Letter | Published:

Expansion and maintenance of human embryonic stem cell–derived endothelial cells by TGFβ inhibition is Id1 dependent

Nature Biotechnology volume 28, pages 161166 (2010) | Download Citation

Abstract

Previous efforts to differentiate human embryonic stem cells (hESCs) into endothelial cells have not achieved sustained expansion and stability of vascular cells. To define vasculogenic developmental pathways and enhance differentiation, we used an endothelial cell–specific VE-cadherin promoter driving green fluorescent protein (GFP) (hVPr-GFP) to screen for factors that promote vascular commitment. In phase 1 of our method, inhibition of transforming growth factor (TGF)β at day 7 of differentiation increases hVPr-GFP+ cells by tenfold. In phase 2, TGFβ inhibition maintains the proliferation and vascular identity of purified endothelial cells, resulting in a net 36-fold expansion of endothelial cells in homogenous monolayers, which exhibited a transcriptional profile of Id1highVEGFR2highVE-cadherin+ ephrinB2+. Using an Id1-YFP hESC reporter line, we showed that TGFβ inhibition sustains Id1 expression in hESC-derived endothelial cells and that Id1 is required for increased proliferation and preservation of endothelial cell commitment. Our approach provides a serum-free method for differentiation and long-term maintenance of hESC-derived endothelial cells at a scale relevant to clinical application.

Access optionsAccess options

Rent or Buy article

Get time limited or full article access on ReadCube.

from$8.99

All prices are NET prices.

Accessions

GenBank/EMBL/DDBJ

References

  1. 1.

    et al. Embryonic stem cell lines derived from human blastocysts. Science 282, 1145–1147 (1998).

  2. 2.

    et al. Augmentation of neovascularization in hindlimb ischemia by combined transplantation of human embryonic stem cells-derived endothelial and mural cells. PLoS ONE 3, e1666 (2008).

  3. 3.

    et al. Pathway for differentiation of human embryonic stem cells to vascular cell components and their potential for vascular regeneration. Arterioscler. Thromb. Vasc. Biol. 27, 2127–2134 (2007).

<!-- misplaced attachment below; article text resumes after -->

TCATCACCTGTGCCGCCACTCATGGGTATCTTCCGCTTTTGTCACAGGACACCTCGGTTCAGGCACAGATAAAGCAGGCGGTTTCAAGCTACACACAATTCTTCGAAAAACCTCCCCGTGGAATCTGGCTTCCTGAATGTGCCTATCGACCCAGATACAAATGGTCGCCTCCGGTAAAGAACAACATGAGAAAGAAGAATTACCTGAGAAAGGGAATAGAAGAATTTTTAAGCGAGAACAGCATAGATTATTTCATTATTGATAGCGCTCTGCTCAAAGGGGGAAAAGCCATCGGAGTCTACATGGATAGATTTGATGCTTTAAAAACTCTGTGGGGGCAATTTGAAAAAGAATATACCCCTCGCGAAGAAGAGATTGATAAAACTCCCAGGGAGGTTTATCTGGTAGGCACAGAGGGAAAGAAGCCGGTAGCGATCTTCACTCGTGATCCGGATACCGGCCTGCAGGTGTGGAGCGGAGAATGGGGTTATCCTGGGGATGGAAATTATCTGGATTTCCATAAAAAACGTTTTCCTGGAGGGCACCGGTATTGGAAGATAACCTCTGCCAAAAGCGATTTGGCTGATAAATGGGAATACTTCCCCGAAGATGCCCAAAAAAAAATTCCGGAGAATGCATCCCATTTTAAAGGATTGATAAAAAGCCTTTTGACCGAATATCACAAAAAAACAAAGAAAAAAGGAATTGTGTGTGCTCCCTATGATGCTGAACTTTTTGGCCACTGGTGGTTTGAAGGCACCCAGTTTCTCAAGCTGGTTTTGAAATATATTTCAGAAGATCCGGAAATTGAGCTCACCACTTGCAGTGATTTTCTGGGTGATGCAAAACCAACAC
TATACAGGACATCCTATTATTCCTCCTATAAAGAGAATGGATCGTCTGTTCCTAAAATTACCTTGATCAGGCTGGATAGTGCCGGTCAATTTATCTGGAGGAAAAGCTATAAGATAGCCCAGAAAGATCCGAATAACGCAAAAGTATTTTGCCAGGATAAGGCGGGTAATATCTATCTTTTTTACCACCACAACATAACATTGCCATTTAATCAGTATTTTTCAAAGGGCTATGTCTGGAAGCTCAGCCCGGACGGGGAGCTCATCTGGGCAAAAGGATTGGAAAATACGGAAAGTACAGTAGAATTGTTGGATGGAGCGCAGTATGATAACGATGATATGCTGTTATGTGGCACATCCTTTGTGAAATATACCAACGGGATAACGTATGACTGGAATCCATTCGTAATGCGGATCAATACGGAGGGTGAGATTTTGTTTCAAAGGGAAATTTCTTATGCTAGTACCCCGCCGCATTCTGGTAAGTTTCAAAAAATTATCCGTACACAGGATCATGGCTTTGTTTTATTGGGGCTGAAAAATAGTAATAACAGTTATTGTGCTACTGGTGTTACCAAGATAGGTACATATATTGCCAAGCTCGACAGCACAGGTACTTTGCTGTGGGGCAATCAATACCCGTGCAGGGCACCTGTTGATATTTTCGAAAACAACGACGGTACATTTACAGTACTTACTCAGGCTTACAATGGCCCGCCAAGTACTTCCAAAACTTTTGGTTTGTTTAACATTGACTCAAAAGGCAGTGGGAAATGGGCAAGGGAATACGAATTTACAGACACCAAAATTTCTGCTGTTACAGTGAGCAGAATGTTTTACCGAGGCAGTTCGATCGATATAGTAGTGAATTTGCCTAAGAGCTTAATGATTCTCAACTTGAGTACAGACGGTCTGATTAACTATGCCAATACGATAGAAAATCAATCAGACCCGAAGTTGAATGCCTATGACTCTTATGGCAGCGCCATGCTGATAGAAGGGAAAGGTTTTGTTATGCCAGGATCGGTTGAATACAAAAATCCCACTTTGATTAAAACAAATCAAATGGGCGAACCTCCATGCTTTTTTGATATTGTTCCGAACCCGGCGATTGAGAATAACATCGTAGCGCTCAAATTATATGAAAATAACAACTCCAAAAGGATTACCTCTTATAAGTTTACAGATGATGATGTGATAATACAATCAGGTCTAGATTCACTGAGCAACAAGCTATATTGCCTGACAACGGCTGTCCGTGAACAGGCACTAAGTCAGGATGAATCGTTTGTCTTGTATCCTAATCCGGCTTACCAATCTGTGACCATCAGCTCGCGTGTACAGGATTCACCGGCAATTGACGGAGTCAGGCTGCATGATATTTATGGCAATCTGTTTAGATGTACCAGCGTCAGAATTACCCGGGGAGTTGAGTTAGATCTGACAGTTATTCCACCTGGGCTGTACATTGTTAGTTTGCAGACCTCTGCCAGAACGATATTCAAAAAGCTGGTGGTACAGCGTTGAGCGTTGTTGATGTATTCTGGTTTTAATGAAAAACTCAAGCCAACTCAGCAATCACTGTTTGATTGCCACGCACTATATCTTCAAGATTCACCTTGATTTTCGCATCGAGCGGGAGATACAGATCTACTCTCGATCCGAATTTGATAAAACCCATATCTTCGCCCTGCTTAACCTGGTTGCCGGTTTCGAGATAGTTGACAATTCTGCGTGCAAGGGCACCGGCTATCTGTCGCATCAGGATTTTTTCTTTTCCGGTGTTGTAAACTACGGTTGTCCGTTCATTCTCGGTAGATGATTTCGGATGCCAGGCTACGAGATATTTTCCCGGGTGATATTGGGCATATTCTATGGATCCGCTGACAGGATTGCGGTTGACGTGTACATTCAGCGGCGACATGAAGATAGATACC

4. 4.

    et al. Generation of functional hemangioblasts from human embryonic stem cells. Nat. Methods 4, 501–509 (2007).

  5. 5.

    et al. A boost of BMP4 accelerates the commitment of human embryonic stem cells to the endothelial lineage. Stem Cells 27, 1750–1759 (2009).

  6. 6.

    et al. VEGF induces differentiation of functional endothelium from human embryonic stem cells: implications for tissue engineering. Arterioscler. Thromb. Vasc. Biol. 30, 80–89 (2009).

  7. 7.

    et al. BMP4 regulates vascular progenitor development in human embryonic stem cells through a smad-dependent pathway. J. Cell Biochem. published online, doi:10.1002/jcb.22410 (30 November 2009).

  8. 8.

    , , , & Haemangioblast commitment is initiated in the primitive streak of the mouse embryo. Nature 432, 625–630 (2004).

  9. 9.

    , , & Endothelial potential of human embryonic stem cells. Blood 110, 806–814 (2007).

  10. 10.

    et al. Human cardiovascular progenitor cells develop from a KDR+ embryonic-stem-cell-derived population. Nature 453, 524–528 (2008).

  11. 11.

    et al. SB-431542 is a potent and specific inhibitor of transforming growth factor-beta superfamily type I activin receptor-like kinase (ALK) receptors ALK4, ALK5, and ALK7. Mol. Pharmacol. 62, 65–74 (2002).

  12. 12.

    et al. In vitro differentiation of endothelial cells from AC133-positive progenitor cells. Blood 95, 3106–3112 (2000).

  13. 13.

    & Signaling hierarchy regulating human endothelial cell development. Arterioscler. Thromb. Vasc. Biol. 29, 718–724 (2009).

  14. 14.

    et al. Expression of VEGFR-2 and AC133 by circulating human CD34(+) cells identifies a population of functional endothelial precursors. Blood 95, 952–958 (2000).

  15. 15.

    & Cancer. A few to flip the angiogenic switch. Science 319, 163–164 (2008).

  16. 16.

    et al. Endothelial progenitor cells control the angiogenic switch in mouse lung metastasis. Science 319, 195–198 (2008).

  17. 17.

    et al. Impaired recruitment of bone-marrow-derived endothelial and hematopoietic precursor cells blocks tumor angiogenesis and growth. Nat. Med. 7, 1194–1201 (2001).

  18. 18.

    et al. Histone deacetylase activity is essential for the expression of HoxA9 and for endothelial commitment of progenitor cells. J. Exp. Med. 201, 1825–1835 (2005).

  19. 19.

    & Id proteins in development, cell cycle and cancer. Trends Cell Biol. 13, 410–418 (2003).

  20. 20.

    et al. BAC transgenesis in human embryonic stem cells as a novel tool to define the human neural lineage. Stem Cells 27, 521–532 (2009).

  21. 21.

    et al. TGF-beta receptor kinase inhibitor enhances growth and integrity of embryonic stem cell-derived endothelial cells. J. Cell Biol. 163, 1303–1311 (2003).

  22. 22.

    et al. Id1 restrains myeloid commitment, maintaining the self-renewal capacity of hematopoietic stem cells. Proc. Natl. Acad. Sci. USA 104, 1260–1265 (2007).